The deviation of growth model for transparent conductive graphene
© Chan et al.; licensee Springer. 2014
Received: 1 September 2014
Accepted: 11 October 2014
Published: 20 October 2014
An approximate growth model was employed to predict the time required to grow a graphene film by chemical vapor deposition (CVD). Monolayer graphene films were synthesized on Cu foil at various hydrogen flow rates from 10 to 50 sccm. The sheet resistance of the graphene film was 310Ω/□ and the optical transmittance was 97.7%. The Raman intensity ratio of the G-peak to the 2D peak of the graphene film was as high as ~4 when the hydrogen flow rate was 30 sccm. The fitting curve obtained by the deviation equation of growth model closely matches the data. We believe that under the same conditions and with the same setup, the presented growth model can help manufacturers and academics to predict graphene growth time more accurately.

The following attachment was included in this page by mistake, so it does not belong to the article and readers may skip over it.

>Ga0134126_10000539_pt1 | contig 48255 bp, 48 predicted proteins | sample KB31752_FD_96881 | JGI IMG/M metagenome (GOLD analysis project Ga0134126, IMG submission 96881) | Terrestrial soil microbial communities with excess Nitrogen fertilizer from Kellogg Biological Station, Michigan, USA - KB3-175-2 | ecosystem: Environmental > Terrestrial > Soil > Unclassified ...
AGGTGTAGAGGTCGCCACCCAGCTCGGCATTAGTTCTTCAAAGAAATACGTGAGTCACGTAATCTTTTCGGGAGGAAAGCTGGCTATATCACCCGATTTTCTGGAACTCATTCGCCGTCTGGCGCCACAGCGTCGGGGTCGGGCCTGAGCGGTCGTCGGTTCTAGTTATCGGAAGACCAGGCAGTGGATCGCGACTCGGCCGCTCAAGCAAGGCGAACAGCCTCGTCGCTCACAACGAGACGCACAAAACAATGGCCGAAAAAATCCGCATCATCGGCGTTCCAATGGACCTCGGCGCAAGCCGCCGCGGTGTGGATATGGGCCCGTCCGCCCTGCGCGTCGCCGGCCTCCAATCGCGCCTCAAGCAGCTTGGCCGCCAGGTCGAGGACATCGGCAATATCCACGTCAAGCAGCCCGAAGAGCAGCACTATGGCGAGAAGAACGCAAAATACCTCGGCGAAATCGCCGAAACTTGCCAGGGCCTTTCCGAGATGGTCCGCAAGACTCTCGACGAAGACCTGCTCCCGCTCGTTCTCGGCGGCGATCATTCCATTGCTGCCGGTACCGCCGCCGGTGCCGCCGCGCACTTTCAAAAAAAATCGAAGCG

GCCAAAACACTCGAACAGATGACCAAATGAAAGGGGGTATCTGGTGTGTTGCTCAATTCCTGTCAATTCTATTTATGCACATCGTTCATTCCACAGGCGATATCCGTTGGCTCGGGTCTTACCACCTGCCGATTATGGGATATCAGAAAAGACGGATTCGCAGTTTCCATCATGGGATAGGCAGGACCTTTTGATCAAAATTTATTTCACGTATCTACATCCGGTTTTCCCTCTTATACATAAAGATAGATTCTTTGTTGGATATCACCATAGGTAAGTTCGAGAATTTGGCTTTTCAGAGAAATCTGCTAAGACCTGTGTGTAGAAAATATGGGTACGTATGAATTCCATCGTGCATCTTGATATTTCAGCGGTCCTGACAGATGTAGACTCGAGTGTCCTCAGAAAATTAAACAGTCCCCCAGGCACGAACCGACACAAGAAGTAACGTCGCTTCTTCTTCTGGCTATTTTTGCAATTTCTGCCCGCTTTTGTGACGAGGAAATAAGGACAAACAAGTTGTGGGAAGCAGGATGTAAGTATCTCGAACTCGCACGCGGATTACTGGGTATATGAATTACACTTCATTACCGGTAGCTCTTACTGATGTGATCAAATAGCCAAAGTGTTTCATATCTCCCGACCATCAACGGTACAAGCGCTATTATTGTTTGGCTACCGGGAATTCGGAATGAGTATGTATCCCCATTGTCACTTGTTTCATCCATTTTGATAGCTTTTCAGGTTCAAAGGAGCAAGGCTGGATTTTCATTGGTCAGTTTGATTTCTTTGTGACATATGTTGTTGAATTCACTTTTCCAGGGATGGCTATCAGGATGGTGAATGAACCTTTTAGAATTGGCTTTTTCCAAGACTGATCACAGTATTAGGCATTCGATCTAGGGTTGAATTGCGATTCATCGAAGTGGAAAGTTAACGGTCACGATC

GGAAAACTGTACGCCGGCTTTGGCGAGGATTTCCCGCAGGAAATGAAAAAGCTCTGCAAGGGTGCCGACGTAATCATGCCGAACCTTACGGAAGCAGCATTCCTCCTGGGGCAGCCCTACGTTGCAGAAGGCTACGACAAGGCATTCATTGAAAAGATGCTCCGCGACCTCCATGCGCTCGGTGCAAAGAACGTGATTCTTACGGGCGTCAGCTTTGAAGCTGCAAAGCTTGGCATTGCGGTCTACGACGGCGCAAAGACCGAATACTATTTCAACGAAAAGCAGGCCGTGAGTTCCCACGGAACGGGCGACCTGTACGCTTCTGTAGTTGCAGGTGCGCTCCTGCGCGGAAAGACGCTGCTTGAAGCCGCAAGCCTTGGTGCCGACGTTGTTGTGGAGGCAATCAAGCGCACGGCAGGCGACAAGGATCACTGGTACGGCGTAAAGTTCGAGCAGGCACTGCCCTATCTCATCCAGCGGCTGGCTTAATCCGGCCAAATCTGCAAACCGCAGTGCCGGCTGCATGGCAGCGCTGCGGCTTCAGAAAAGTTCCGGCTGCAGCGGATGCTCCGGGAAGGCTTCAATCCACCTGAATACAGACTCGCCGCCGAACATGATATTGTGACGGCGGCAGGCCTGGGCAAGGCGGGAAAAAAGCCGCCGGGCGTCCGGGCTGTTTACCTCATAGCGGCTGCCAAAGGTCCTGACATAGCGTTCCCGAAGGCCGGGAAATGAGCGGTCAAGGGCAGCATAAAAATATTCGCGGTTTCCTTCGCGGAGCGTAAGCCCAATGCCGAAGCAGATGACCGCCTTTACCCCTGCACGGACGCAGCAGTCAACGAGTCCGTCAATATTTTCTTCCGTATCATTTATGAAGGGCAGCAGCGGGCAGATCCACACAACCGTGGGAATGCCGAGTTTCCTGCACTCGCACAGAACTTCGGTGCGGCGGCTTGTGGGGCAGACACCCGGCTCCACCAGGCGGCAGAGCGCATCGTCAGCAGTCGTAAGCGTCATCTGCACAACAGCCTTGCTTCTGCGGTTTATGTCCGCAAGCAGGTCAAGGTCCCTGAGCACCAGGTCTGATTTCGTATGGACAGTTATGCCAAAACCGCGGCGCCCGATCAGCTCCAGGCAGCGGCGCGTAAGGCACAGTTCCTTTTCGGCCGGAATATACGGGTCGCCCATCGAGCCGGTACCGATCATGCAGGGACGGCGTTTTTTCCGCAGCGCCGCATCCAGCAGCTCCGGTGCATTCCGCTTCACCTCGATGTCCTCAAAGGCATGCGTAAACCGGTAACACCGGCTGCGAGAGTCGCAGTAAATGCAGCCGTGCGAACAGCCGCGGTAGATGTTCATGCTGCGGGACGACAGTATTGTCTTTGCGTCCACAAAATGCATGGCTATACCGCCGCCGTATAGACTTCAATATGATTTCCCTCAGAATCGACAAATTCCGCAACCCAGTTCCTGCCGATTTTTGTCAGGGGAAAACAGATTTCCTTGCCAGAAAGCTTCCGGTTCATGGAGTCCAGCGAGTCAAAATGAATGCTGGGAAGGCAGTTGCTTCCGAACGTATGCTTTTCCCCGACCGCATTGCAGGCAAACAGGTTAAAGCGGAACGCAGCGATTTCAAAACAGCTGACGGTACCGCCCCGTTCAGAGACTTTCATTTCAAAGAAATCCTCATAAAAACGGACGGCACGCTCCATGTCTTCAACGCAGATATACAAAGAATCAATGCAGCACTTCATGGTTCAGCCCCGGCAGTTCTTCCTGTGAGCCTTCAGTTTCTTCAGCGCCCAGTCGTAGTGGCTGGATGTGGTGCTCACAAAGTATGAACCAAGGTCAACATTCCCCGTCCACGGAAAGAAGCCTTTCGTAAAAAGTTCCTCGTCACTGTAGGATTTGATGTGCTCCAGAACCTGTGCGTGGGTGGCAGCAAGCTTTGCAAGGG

Graphene, comprising two-dimensional monolayer of sp2-bonded carbon atoms, has attracted substantial attention for use in transparent conductive electrodes (TCE), owing to its chemical stability and high optical transmittance from the ultraviolet to the infrared regions. Graphene as a TCE has a wide range of applications, including in solar cells, solid-state lighting, and detectors, owing to not only its higher optical transmittance but also its more favorable conductance[1–4] than those of traditional transparent conductive electrodes, such as indium tin oxide (ITO) and zinc oxide (ZnO). (Additionally, Furthermore, or Moreover), ITO is an expensive material, and it is unstable in chemical solution and cannot be utilized in a hydrogen-containing environment. ZnO-based thin film has also attracted interest for use in TCEs owing to its low cost, non-toxicity, and abundant constituent elements. However, the properties of ZnO-based thin films are not uniform or stable. The several ways to produce graphene include mechanical exfoliation, graphene oxide (GO), and chemical vapor deposition (CVD). Mechanical exfoliation can yield high-quality graphene from graphite but this method produces graphene over a small area of the order of only a few tens of micrometers. Graphene oxide can be formed by oxidizing graphite flakes; this method can produce large quantities of graphene whose electrical properties are, however, affected by the functional groups and various defects in the graphene. Nevertheless, CVD is a promising method for growing high-quality graphene over a large area using Cu foils. Li et al. were the first to grow graphene over a large area of the order of square centimeters on Cu foil by CVD using methane, and this method has become a standard approach to forming graphene films in recent years. Four-layered graphene exhibits a sheet resistance of about 350Ω/□, which represents a large step toward lower sheet resistance and a large increase in the range of graphene applications. Additionally, various methods have been proposed to optimize the properties of CVD graphene[10–14]. This work develops a simply derived graphene growth model to predict the growth time with various hydrogen flow rates.